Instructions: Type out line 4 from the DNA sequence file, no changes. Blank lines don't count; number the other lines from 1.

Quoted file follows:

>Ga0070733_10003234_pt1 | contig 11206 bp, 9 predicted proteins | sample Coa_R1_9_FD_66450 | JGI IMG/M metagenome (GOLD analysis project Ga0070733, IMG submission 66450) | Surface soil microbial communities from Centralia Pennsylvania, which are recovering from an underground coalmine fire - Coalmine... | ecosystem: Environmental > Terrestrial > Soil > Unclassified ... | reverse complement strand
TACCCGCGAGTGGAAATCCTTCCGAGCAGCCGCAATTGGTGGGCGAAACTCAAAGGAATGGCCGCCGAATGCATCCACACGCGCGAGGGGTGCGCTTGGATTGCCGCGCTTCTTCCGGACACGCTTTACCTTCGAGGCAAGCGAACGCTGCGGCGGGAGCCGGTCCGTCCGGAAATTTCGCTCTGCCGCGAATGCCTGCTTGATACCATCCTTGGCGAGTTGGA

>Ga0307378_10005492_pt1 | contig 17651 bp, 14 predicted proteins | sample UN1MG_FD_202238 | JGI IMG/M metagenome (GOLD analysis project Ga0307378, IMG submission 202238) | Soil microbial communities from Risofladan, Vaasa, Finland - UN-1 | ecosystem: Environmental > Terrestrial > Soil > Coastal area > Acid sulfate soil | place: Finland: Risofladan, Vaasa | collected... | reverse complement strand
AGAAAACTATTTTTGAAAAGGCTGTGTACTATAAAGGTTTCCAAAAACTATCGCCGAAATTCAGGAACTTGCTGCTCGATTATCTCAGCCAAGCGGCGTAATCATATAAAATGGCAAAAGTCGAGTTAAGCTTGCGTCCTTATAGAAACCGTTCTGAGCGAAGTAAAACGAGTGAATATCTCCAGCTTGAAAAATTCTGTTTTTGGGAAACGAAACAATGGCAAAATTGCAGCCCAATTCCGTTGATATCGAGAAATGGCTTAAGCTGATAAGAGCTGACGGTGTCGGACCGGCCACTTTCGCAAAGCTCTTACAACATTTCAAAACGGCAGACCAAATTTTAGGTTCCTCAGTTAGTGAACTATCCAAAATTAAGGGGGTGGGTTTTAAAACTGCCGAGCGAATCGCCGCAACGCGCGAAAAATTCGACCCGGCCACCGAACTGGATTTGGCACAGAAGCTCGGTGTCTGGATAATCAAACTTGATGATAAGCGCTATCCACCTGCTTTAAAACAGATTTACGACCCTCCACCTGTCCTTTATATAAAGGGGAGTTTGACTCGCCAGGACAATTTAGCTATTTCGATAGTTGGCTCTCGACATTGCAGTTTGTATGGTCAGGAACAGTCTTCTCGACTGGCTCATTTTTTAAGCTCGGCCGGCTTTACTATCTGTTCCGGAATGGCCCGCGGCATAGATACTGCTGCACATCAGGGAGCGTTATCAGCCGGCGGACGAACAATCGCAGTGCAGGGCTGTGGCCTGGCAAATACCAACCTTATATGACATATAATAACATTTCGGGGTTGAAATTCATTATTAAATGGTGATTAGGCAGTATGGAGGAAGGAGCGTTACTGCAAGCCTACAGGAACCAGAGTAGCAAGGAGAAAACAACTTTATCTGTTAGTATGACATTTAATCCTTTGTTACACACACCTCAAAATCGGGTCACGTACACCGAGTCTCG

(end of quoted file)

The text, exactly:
AGAAAACTATTTTTGAAAAGGCTGTGTACTATAAAGGTTTCCAAAAACTATCGCCGAAATTCAGGAACTTGCTGCTCGATTATCTCAGCCAAGCGGCGTAATCATATAAAATGGCAAAAGTCGAGTTAAGCTTGCGTCCTTATAGAAACCGTTCTGAGCGAAGTAAAACGAGTGAATATCTCCAGCTTGAAAAATTCTGTTTTTGGGAAACGAAACAATGGCAAAATTGCAGCCCAATTCCGTTGATATCGAGAAATGGCTTAAGCTGATAAGAGCTGACGGTGTCGGACCGGCCACTTTCGCAAAGCTCTTACAACATTTCAAAACGGCAGACCAAATTTTAGGTTCCTCAGTTAGTGAACTATCCAAAATTAAGGGGGTGGGTTTTAAAACTGCCGAGCGAATCGCCGCAACGCGCGAAAAATTCGACCCGGCCACCGAACTGGATTTGGCACAGAAGCTCGGTGTCTGGATAATCAAACTTGATGATAAGCGCTATCCACCTGCTTTAAAACAGATTTACGACCCTCCACCTGTCCTTTATATAAAGGGGAGTTTGACTCGCCAGGACAATTTAGCTATTTCGATAGTTGGCTCTCGACATTGCAGTTTGTATGGTCAGGAACAGTCTTCTCGACTGGCTCATTTTTTAAGCTCGGCCGGCTTTACTATCTGTTCCGGAATGGCCCGCGGCATAGATACTGCTGCACATCAGGGAGCGTTATCAGCCGGCGGACGAACAATCGCAGTGCAGGGCTGTGGCCTGGCAAATACCAACCTTATATGACATATAATAACATTTCGGGGTTGAAATTCATTATTAAATGGTGATTAGGCAGTATGGAGGAAGGAGCGTTACTGCAAGCCTACAGGAACCAGAGTAGCAAGGAGAAAACAACTTTATCTGTTAGTATGACATTTAATCCTTTGTTACACACACCTCAAAATCGGGTCACGTACACCGAGTCTCG